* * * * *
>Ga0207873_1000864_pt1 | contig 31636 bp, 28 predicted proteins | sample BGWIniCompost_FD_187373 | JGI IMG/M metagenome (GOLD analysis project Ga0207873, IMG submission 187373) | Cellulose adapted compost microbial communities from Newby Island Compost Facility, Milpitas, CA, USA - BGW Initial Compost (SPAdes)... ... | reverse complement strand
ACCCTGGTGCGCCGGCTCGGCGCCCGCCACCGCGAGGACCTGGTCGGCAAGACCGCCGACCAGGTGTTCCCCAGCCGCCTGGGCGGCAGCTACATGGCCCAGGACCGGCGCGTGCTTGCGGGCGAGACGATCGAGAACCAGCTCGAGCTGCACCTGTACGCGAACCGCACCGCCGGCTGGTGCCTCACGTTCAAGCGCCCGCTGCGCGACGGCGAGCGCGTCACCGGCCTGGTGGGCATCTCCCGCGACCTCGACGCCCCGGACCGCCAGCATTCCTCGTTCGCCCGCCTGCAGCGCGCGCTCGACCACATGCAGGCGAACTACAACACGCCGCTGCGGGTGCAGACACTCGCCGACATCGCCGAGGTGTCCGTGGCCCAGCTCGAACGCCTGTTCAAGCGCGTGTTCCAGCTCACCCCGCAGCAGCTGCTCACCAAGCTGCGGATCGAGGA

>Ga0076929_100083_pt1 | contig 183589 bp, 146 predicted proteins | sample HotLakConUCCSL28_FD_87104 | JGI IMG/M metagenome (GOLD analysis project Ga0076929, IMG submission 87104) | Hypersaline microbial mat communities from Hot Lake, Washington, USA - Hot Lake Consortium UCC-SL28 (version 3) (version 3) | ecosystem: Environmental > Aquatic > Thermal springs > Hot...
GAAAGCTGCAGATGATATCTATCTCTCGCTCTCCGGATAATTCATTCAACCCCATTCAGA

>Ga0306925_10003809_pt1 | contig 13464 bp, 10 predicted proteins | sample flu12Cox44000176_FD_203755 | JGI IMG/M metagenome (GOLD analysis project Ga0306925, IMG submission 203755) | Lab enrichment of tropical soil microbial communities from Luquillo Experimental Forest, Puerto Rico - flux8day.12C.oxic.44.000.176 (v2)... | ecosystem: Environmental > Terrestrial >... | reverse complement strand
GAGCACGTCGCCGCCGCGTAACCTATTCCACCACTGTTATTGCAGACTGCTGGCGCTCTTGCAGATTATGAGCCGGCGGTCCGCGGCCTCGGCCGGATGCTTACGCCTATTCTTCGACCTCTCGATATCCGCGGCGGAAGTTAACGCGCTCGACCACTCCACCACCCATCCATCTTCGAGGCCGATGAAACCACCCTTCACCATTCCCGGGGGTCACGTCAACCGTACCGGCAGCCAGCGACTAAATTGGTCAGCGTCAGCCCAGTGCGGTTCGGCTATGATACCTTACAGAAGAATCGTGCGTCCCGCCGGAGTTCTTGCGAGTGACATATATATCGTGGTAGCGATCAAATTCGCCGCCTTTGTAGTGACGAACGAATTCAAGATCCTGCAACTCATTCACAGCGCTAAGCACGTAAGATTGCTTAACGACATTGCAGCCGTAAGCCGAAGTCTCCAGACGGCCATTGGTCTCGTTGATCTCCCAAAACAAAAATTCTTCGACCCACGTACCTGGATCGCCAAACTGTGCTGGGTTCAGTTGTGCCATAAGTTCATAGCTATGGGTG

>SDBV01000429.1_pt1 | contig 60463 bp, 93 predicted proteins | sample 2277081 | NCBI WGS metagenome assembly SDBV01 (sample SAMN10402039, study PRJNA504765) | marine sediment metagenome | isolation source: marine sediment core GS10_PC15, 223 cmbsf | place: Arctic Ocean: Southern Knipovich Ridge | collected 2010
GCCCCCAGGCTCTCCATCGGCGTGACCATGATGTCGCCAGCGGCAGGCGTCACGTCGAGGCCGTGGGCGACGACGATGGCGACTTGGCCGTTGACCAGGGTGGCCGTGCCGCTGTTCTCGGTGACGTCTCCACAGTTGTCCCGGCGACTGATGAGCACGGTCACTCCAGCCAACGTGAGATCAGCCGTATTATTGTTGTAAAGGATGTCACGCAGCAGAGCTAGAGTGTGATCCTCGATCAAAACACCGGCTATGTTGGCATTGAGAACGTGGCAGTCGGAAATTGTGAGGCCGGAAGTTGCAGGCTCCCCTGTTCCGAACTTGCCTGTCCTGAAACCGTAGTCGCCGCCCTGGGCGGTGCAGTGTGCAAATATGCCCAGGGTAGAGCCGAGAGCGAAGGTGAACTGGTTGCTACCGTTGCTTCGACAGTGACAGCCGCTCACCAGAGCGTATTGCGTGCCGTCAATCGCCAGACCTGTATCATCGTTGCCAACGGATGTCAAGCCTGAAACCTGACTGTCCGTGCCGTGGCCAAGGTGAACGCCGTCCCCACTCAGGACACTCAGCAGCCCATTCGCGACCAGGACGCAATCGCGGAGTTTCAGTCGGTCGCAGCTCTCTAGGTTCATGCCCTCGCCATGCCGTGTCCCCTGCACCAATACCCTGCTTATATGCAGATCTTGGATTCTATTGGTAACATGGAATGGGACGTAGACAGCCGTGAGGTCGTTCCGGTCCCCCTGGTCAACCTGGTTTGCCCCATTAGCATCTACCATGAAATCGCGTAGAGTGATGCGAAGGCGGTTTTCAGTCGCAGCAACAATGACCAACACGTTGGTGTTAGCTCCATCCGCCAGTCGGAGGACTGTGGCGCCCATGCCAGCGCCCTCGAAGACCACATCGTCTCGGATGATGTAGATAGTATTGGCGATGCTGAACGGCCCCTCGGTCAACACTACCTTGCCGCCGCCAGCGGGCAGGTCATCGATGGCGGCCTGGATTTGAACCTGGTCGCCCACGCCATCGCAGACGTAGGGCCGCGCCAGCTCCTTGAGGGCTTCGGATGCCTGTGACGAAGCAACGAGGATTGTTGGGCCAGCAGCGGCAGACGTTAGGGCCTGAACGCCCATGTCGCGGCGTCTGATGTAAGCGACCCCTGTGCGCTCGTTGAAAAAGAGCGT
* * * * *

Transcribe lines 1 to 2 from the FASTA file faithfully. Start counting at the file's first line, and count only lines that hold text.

>Ga0207873_1000864_pt1 | contig 31636 bp, 28 predicted proteins | sample BGWIniCompost_FD_187373 | JGI IMG/M metagenome (GOLD analysis project Ga0207873, IMG submission 187373) | Cellulose adapted compost microbial communities from Newby Island Compost Facility, Milpitas, CA, USA - BGW Initial Compost (SPAdes)... ... | reverse complement strand
ACCCTGGTGCGCCGGCTCGGCGCCCGCCACCGCGAGGACCTGGTCGGCAAGACCGCCGACCAGGTGTTCCCCAGCCGCCTGGGCGGCAGCTACATGGCCCAGGACCGGCGCGTGCTTGCGGGCGAGACGATCGAGAACCAGCTCGAGCTGCACCTGTACGCGAACCGCACCGCCGGCTGGTGCCTCACGTTCAAGCGCCCGCTGCGCGACGGCGAGCGCGTCACCGGCCTGGTGGGCATCTCCCGCGACCTCGACGCCCCGGACCGCCAGCATTCCTCGTTCGCCCGCCTGCAGCGCGCGCTCGACCACATGCAGGCGAACTACAACACGCCGCTGCGGGTGCAGACACTCGCCGACATCGCCGAGGTGTCCGTGGCCCAGCTCGAACGCCTGTTCAAGCGCGTGTTCCAGCTCACCCCGCAGCAGCTGCTCACCAAGCTGCGGATCGAGGA